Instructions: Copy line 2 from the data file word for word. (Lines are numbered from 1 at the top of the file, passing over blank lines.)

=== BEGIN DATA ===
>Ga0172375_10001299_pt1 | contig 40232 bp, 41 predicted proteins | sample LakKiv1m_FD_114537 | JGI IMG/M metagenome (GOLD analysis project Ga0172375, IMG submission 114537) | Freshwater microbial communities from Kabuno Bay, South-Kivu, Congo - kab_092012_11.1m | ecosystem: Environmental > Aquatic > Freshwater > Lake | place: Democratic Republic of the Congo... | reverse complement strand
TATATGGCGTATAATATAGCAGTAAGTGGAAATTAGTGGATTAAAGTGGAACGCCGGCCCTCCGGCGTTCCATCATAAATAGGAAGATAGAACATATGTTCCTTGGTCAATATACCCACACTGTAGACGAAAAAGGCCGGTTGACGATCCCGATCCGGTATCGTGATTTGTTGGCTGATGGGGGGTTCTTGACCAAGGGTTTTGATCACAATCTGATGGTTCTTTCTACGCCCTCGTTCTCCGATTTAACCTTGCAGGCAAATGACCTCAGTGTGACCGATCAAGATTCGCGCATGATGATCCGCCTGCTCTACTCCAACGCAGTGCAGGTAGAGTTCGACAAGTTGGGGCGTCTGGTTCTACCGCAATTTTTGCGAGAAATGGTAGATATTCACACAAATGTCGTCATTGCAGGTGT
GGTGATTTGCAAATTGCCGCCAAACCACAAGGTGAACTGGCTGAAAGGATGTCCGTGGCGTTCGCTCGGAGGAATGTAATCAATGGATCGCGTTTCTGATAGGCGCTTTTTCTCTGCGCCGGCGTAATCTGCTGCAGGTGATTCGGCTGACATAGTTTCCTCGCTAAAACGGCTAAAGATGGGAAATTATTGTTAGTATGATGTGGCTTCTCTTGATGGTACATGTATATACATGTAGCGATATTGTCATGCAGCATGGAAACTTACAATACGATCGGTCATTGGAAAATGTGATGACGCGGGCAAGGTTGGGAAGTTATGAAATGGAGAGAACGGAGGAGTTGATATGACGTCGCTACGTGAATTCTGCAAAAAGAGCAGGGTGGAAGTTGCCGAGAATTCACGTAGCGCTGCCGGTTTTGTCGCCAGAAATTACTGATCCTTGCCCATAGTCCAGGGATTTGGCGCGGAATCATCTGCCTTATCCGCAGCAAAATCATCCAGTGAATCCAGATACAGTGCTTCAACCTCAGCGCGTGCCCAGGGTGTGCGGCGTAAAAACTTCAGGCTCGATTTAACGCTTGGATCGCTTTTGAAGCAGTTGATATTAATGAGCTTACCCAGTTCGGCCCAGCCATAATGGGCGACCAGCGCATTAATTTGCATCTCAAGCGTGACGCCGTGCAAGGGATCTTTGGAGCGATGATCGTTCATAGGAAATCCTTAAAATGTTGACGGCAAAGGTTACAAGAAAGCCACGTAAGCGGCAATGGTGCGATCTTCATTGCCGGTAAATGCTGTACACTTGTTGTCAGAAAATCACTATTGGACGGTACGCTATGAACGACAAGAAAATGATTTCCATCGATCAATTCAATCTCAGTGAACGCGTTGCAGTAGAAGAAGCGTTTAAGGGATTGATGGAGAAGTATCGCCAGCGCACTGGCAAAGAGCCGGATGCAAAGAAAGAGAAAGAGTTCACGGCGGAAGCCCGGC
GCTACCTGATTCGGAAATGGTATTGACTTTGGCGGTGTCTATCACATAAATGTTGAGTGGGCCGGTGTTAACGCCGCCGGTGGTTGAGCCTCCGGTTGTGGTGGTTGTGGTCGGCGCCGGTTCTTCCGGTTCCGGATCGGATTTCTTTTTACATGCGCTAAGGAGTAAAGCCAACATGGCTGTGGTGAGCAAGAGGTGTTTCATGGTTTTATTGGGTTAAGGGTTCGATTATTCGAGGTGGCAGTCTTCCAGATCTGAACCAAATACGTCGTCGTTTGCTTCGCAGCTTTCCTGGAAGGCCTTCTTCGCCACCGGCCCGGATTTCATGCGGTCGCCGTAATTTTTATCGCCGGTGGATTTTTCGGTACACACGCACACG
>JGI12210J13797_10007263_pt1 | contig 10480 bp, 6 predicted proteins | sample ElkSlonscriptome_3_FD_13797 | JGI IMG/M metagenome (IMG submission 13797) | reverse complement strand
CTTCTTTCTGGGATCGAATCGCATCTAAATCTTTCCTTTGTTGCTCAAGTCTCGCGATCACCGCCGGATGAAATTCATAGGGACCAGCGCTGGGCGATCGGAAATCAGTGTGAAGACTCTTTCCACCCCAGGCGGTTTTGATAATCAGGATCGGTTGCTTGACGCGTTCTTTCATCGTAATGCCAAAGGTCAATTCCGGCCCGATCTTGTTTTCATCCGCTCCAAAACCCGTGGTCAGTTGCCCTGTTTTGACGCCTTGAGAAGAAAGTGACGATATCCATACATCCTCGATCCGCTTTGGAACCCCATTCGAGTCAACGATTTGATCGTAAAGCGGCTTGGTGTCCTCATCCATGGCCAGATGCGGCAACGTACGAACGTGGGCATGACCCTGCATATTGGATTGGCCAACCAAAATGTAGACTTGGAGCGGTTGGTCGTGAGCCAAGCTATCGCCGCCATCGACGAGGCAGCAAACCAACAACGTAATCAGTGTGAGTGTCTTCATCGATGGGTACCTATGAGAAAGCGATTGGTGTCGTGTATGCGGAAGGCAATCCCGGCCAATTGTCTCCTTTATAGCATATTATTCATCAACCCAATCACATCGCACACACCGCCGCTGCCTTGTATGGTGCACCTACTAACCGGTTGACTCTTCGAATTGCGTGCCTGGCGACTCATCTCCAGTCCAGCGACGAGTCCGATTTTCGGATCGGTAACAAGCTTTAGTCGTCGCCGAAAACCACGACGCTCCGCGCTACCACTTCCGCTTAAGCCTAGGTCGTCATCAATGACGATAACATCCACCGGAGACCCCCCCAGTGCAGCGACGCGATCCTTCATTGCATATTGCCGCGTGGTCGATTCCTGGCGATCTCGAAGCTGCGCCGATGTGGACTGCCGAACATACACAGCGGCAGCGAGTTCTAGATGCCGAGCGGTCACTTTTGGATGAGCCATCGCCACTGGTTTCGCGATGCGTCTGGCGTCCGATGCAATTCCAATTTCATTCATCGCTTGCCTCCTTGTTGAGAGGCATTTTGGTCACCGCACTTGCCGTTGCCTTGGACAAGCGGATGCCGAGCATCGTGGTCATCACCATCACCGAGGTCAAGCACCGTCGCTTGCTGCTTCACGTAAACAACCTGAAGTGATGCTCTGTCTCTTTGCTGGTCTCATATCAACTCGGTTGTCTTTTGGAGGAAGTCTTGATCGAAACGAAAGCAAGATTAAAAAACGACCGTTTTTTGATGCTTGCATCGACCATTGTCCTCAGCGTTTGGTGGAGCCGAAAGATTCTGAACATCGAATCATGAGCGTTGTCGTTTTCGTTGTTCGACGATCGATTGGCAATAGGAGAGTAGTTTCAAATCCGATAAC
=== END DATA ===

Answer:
TATATGGCGTATAATATAGCAGTAAGTGGAAATTAGTGGATTAAAGTGGAACGCCGGCCCTCCGGCGTTCCATCATAAATAGGAAGATAGAACATATGTTCCTTGGTCAATATACCCACACTGTAGACGAAAAAGGCCGGTTGACGATCCCGATCCGGTATCGTGATTTGTTGGCTGATGGGGGGTTCTTGACCAAGGGTTTTGATCACAATCTGATGGTTCTTTCTACGCCCTCGTTCTCCGATTTAACCTTGCAGGCAAATGACCTCAGTGTGACCGATCAAGATTCGCGCATGATGATCCGCCTGCTCTACTCCAACGCAGTGCAGGTAGAGTTCGACAAGTTGGGGCGTCTGGTTCTACCGCAATTTTTGCGAGAAATGGTAGATATTCACACAAATGTCGTCATTGCAGGTGT